By Evelyn Witterholt.
The Andersons, Inc. in Maumee, Ohio has a large arched building that stores over 60,000 tons of fertilizer. After major windstorms led them to constantly lose shingles, the owners resolved to have a single-ply membrane installed. In an episode of Stories From the Roof, we spoke with Dana Howell, owner and president of Damschroder Roofing, and Don Garno, quality assurance regional manager at Duro-Last, about their experience with this massive job.
One of the biggest challenges of the job was with the steep slope of the roof. Dana tells us that although this factor was difficult, it was not their first time installing a roof of this large a scope. “We've done it before on other salt domes all over Ohio,” he said. “At the same time, 40,000 square feet isn't something you do in a day. So you've got to make sure that you keep everybody healthy and still conquer this thing.”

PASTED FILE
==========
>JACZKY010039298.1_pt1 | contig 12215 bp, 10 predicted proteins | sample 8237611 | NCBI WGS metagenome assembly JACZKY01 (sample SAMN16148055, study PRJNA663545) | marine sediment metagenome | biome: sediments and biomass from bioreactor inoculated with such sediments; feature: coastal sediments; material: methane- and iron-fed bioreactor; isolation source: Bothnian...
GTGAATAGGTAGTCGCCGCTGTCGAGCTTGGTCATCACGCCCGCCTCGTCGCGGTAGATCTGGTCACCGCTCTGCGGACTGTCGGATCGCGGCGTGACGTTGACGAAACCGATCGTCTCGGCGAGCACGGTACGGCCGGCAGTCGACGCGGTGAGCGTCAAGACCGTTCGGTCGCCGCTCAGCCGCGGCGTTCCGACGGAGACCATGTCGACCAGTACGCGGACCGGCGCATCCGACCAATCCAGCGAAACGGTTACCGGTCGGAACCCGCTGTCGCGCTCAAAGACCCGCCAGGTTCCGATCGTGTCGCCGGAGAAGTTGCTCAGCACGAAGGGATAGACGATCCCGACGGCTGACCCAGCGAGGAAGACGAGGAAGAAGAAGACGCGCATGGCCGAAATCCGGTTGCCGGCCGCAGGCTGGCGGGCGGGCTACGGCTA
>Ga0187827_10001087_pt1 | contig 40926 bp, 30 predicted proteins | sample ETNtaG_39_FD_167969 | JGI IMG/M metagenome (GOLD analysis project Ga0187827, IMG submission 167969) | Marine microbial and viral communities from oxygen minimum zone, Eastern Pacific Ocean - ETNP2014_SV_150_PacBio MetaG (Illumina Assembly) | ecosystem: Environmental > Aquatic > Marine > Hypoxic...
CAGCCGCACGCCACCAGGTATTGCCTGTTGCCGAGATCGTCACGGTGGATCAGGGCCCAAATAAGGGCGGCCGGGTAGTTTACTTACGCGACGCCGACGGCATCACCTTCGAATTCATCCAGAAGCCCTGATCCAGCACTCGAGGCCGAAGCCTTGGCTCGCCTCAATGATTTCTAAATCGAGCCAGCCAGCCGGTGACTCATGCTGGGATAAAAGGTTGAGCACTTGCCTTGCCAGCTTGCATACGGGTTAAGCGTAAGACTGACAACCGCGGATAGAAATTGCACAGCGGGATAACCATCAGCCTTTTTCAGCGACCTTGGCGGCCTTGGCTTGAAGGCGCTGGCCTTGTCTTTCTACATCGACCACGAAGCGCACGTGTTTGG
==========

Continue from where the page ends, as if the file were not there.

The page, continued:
Their team decided that a Duro-Last prefabricated membrane was the best choice because it can withstand the heavy winds the building constantly faces. Another issue their team kept coming up against was the fertilizer eating away at the standard metal fasteners. Due to the corrosive properties of fertilizer, Damschroder Roofing and Duro-Last decided to get creative by using stainless steel fasteners.
“Even though our standard fasteners have an e-coating on them, over time they still become susceptible to corrosion," Don said. “That was something that was discussed with the engineering team as well when Dana brought the project to us to ensure that we were coming up with the best solution for this particular project.”
Evelyn works as a writer for RoofersCoffeeShop, MetalCoffeeShop and AskARoofer. When she isn’t writing about roofing, she’s either at the gym lifting weights or curled up on the couch watching a movie.
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